5. KPI is just a number

Always ask yourself what you want. KPI (Key Performance Indicator) is just a number in most cases. Market share can only represent your achievements in the past. But when the next trend comes along, your products and services may go out of date. Therefore, if leaders only focus on annual performance and bonuses, it will be too boring. You should also focus on things beyond KPI and keep up with the times.

Photo from Mydrivers.com.

6. Accept reality with serenity

When asked about the relationship between WeChat and QQ, Zhang said: each product has its own life cycle. With no history in the PC era, WeChat represents a totally different concept. As the new pattern of communication, it attracted a lot of new users who have never used IM (Instant Messaging) before. Consequently, many middle-aged men who seldom make purchases online have learned to use WeChat Pay.

Considering this, it is normal for QQ to undergo challenges. If your product is replaced one day, please accept this reality calmly because the world is always changing.

Note: Before WeChat was launched in 2011, QQ, also developed by Tencent, was the most popular IM app in China. But QQ’s mobile version didn’t achieve the same success as its desktop version. When WeChat was launched, the new team outperformed QQ and started an internal competition, which later came to be regarded as a tradition at Tencent.

7. Good opponents are precious

When asked about Tencent’s competition with NetEase, Zhang said: Netease is a rival worthy of respect. Their products like Youdao dictionary, NetEase Cloud Music, and Cloud Notes are taken seriously and receive good reviews from users. Used like a mirror, good opponents can promote our development.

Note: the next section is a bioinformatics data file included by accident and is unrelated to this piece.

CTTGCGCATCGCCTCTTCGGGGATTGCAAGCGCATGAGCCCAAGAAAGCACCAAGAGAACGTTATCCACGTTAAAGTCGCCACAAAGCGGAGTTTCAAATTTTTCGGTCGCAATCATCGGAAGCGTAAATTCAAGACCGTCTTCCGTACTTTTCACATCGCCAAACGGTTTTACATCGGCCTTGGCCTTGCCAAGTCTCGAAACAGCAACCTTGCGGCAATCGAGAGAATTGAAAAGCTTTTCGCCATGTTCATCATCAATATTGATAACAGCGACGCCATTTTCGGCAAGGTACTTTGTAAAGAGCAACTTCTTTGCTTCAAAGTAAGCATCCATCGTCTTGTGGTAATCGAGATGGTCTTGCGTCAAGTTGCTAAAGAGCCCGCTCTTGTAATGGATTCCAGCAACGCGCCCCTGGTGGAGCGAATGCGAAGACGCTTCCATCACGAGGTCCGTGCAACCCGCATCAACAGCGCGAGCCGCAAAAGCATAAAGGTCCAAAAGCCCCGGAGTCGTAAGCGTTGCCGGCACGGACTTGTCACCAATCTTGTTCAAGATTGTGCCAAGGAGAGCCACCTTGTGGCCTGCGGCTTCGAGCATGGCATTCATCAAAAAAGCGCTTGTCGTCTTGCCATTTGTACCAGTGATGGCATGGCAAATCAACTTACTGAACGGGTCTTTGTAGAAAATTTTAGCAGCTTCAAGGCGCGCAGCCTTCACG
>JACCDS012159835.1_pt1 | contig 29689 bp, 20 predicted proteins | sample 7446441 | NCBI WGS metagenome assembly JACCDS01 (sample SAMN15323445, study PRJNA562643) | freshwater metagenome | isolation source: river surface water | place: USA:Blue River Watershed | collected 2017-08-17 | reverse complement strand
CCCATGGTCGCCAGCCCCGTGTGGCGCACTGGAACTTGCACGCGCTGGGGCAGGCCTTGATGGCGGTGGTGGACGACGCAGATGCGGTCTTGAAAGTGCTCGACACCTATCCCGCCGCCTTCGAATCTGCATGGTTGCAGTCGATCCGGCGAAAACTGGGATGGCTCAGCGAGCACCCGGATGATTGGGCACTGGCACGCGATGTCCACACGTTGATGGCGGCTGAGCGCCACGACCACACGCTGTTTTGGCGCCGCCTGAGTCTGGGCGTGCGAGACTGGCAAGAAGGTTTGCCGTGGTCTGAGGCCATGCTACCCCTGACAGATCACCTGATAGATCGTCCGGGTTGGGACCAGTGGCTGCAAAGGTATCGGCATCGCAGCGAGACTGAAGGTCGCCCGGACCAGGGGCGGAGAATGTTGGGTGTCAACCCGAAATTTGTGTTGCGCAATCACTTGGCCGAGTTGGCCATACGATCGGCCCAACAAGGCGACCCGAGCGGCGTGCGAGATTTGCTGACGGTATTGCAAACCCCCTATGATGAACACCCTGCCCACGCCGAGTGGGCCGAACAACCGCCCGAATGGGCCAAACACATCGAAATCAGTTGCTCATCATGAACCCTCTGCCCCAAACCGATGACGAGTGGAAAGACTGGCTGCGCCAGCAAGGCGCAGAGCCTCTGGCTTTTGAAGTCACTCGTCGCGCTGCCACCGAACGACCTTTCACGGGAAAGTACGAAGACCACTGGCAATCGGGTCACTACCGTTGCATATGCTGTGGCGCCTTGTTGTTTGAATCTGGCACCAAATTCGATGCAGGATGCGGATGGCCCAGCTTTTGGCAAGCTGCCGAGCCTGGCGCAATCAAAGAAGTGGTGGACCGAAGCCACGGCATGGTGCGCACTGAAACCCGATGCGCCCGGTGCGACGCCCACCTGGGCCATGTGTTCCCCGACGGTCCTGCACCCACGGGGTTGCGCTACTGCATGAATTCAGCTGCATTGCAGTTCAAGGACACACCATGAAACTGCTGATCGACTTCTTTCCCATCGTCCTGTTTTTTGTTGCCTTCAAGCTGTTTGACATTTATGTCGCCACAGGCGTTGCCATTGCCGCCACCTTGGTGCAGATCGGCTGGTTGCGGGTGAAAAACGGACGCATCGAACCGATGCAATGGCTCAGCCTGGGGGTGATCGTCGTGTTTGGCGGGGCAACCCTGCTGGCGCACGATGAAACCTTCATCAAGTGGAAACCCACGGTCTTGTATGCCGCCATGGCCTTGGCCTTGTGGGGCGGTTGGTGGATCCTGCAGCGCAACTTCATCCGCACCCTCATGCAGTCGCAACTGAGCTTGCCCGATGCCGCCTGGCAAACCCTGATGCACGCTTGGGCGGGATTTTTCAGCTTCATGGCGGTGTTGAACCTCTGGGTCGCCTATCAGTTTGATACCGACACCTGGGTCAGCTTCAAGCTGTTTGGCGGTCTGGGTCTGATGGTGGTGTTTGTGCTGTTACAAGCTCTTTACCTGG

Note: Recently, Tencent’s mobile games income on iOS was surpassed by Netease, one of the leading gaming companies in China, which caused widespread concern about Tencent’s products on Lewen.

8. Make products with social value

For my colleagues at the Interactive Entertainment Group (IEG), I hope they can have a more open mindset about things beyond selling our products. There’s a game called Minecraft which is very popular with kids overseas. Though it’s not highly commercialized, it gives kids the opportunity to create a world. This kind of game may not be able to generate a lot of profit, but its social value is enormous. I hope IEG will also launch products with social value like this one day.

9. Create a more flexible way of working

It goes without saying that we need to work hard, but if your team always works overtime, and is always tired from an overwhelming workload, maybe it is the signal you need to optimize the workflow and platform for your team. For example, when upgrading a service, if the mechanisms for monitoring and distribution were well-designed, only two or three engineers will need to be on duty; if these mechanisms were poorly designed, you may need to keep dozens of people on standby, which will make everyone’s life worse. Thus, as a good leader, you should create a more flexible way for the team to work.